III. SETRA – The Reauthorization of ESRA
We need to study the “pending reauthorization of ESRA” that hopes to “harness” students’ data. The SETRA bill now on-deck, bill S227, is the data collection bill that American Principles Project warned America about in a press release. SETRA is a direct answer to what the both the Evolving Role of Federal Policy in Education Research and the National Education Technology Plan had requested: more power to the federal government over student data.
The history of educational data collection by federal/private forces is very boring. I only bring this up because we need to see them for what they are: public-private-partnerships, with unclear dividing lines between federal and private controls. That means that we can’t easily un-elect them or influence the power that they wield. It’s data collection without representation. That’s not only unconstitutional; it’s also very creepy.
The boring but important history of these public-private-partnerships is detailed in the Evolving Role of Federal Policy in Education Research report, as well as on websites from the REL/WestED groups. WestED, a now-nonprofit, explains: “The roots of WestEd go back to 1966, when Congress funded regional laboratories across the country to find practical ways to improve the education of our nation’s children. Charged with “bridging the gap between research and practice,” a number of the original Regional Educational Laboratories grew beyond their initial charge and developed into successful organizations. Two in particular—the Southwest Regional Educational Laboratory (SWRL) and the Far West Laboratory for Educational Research and Development (FWL)—evolved beyond their laboratory roots, eventually merging in 1995 to form WestEd.”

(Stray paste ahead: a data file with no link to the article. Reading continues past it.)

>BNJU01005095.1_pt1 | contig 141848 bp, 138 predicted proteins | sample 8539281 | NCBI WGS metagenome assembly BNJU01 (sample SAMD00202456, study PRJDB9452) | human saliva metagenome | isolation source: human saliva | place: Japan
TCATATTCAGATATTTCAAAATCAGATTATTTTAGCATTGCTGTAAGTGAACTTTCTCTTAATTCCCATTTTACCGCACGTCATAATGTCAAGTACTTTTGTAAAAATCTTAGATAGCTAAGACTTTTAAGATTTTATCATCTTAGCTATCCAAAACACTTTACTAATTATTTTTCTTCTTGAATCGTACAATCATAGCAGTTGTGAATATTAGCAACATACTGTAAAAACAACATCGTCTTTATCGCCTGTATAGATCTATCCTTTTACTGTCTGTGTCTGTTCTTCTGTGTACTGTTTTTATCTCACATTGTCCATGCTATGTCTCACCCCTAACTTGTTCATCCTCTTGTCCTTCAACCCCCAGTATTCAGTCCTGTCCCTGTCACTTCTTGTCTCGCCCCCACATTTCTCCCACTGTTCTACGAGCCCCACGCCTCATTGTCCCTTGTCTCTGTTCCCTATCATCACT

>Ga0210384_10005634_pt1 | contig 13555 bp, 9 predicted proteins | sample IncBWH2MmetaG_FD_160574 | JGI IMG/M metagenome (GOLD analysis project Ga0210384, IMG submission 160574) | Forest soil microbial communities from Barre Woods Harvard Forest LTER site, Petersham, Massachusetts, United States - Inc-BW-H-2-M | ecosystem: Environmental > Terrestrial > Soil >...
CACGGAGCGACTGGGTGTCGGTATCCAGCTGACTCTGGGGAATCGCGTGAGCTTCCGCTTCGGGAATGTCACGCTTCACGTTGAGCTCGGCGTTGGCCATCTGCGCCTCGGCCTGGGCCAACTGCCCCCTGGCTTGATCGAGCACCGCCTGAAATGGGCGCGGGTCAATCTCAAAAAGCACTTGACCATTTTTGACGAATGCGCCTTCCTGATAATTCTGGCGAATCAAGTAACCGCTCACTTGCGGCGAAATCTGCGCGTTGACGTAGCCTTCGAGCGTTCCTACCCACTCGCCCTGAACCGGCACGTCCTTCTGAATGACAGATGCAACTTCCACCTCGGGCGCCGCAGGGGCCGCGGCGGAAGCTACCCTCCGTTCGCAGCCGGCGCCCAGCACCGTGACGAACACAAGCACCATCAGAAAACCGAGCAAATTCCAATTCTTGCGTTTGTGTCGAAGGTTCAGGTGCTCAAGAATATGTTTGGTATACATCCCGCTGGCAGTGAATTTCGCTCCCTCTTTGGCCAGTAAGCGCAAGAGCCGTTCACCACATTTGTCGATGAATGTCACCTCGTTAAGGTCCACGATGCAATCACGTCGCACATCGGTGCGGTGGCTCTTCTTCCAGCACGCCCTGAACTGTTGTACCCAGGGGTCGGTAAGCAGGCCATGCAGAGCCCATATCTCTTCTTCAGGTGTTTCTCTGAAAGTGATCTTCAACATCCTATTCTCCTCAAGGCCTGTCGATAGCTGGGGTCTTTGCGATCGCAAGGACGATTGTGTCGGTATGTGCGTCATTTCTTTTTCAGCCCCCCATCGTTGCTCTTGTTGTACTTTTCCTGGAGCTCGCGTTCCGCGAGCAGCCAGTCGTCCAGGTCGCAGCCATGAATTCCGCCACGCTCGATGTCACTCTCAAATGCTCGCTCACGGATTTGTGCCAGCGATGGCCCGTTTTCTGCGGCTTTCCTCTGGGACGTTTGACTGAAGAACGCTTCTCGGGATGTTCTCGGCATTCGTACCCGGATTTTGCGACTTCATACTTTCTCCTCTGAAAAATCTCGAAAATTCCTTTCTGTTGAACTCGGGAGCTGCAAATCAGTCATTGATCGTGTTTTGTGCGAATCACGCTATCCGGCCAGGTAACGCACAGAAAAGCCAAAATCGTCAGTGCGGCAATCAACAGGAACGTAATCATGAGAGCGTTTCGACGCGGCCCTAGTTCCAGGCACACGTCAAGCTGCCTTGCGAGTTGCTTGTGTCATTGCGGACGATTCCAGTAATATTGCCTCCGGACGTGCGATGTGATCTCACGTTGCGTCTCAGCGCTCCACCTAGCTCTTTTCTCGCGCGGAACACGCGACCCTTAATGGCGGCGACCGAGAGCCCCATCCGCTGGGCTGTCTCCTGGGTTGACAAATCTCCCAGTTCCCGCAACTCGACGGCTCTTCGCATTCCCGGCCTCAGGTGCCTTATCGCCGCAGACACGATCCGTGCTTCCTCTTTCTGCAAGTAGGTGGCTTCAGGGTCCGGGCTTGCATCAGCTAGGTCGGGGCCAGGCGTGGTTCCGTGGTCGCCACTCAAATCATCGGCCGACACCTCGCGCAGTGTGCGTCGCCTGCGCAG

Why it matters? Ask yourself this: How does a parent protect his/her child from data leaks, privacy breaches and unwanted government intrusion or “guidance” when the data collection machines are not run by elected representatives, and they are paid to run well by the unstoppable force of taxes?
How does a parent protect his/her child when federal FERPA (Family Ed Rights and Privacy Act) has been altered so that it’s no longer protective of parental rights and student privacy?
How does a parent protect his/her child when the new SETRA bill allows power to go to regional commissioners, rather than residing in local schools, districts, or even states? Regions take precedence over states under SETRA.
But the public does not know this because proponents of SETRA reveal what they want to reveal in their “pro-SETRA” talking points.
I hate talking points! Give me truth in the form of direct quotes and page numbers from a bill next time, Congressman Boener.
Proponents fail to reveal the details of the bill that alarm opponents of SETRA. I’ll share a few.
For example, page 28, section 132 reveals that data to be collected on students may: “include research on social and emotional learning“. Social and emotional learning means psychological testing! This is promoting the same creepy biometric data mining methods that the Dept. of Education was pushing two years ago in its “Promoting Grit, Tenacity and Perserverance” report of 2013 (see report pdf page 44).
This SETRA bill’s language empowers the government to create a profile on your child, psychologically (emotional learning) and politically (social learning).
I do not support allowing the government to keep psychological/political dossiers on children.
Reliance on a wet-noodle FERPA for privacy protection
But I have no power, they tell me, despite being a mom, a voter, and a taxpayer. Recall that there is no requirement under federal FERPA any longer to get parental consent over the gathering or sharing of student data.
Likewise, in Utah, there’s no protection for student data. The state longitudinal database system (SLDS) gathers data about each child from the moment he/she registers for kindergarten or preschool without parental consent.